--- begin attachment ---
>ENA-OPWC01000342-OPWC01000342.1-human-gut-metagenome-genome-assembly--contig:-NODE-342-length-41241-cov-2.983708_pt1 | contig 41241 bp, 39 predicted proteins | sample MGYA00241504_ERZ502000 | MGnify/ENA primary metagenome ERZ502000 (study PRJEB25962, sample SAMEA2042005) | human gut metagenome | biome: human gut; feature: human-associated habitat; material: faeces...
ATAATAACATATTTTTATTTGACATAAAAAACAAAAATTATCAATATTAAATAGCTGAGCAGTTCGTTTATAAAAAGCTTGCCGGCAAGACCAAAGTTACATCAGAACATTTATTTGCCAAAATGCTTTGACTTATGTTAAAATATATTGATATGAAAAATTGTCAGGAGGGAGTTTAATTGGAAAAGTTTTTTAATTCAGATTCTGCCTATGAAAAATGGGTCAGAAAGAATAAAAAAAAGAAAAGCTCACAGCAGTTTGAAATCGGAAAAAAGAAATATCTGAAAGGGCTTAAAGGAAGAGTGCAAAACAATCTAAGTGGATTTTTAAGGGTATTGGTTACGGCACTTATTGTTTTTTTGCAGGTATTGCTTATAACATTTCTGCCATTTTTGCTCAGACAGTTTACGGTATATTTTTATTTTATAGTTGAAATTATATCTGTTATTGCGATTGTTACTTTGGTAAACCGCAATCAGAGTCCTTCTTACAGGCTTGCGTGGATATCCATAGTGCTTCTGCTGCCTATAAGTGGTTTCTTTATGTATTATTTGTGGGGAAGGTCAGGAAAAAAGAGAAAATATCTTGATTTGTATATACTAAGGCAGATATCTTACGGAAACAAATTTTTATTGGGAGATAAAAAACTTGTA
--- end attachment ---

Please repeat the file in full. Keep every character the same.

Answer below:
>ENA-OPWC01000342-OPWC01000342.1-human-gut-metagenome-genome-assembly--contig:-NODE-342-length-41241-cov-2.983708_pt1 | contig 41241 bp, 39 predicted proteins | sample MGYA00241504_ERZ502000 | MGnify/ENA primary metagenome ERZ502000 (study PRJEB25962, sample SAMEA2042005) | human gut metagenome | biome: human gut; feature: human-associated habitat; material: faeces...
ATAATAACATATTTTTATTTGACATAAAAAACAAAAATTATCAATATTAAATAGCTGAGCAGTTCGTTTATAAAAAGCTTGCCGGCAAGACCAAAGTTACATCAGAACATTTATTTGCCAAAATGCTTTGACTTATGTTAAAATATATTGATATGAAAAATTGTCAGGAGGGAGTTTAATTGGAAAAGTTTTTTAATTCAGATTCTGCCTATGAAAAATGGGTCAGAAAGAATAAAAAAAAGAAAAGCTCACAGCAGTTTGAAATCGGAAAAAAGAAATATCTGAAAGGGCTTAAAGGAAGAGTGCAAAACAATCTAAGTGGATTTTTAAGGGTATTGGTTACGGCACTTATTGTTTTTTTGCAGGTATTGCTTATAACATTTCTGCCATTTTTGCTCAGACAGTTTACGGTATATTTTTATTTTATAGTTGAAATTATATCTGTTATTGCGATTGTTACTTTGGTAAACCGCAATCAGAGTCCTTCTTACAGGCTTGCGTGGATATCCATAGTGCTTCTGCTGCCTATAAGTGGTTTCTTTATGTATTATTTGTGGGGAAGGTCAGGAAAAAAGAGAAAATATCTTGATTTGTATATACTAAGGCAGATATCTTACGGAAACAAATTTTTATTGGGAGATAAAAAACTTGTA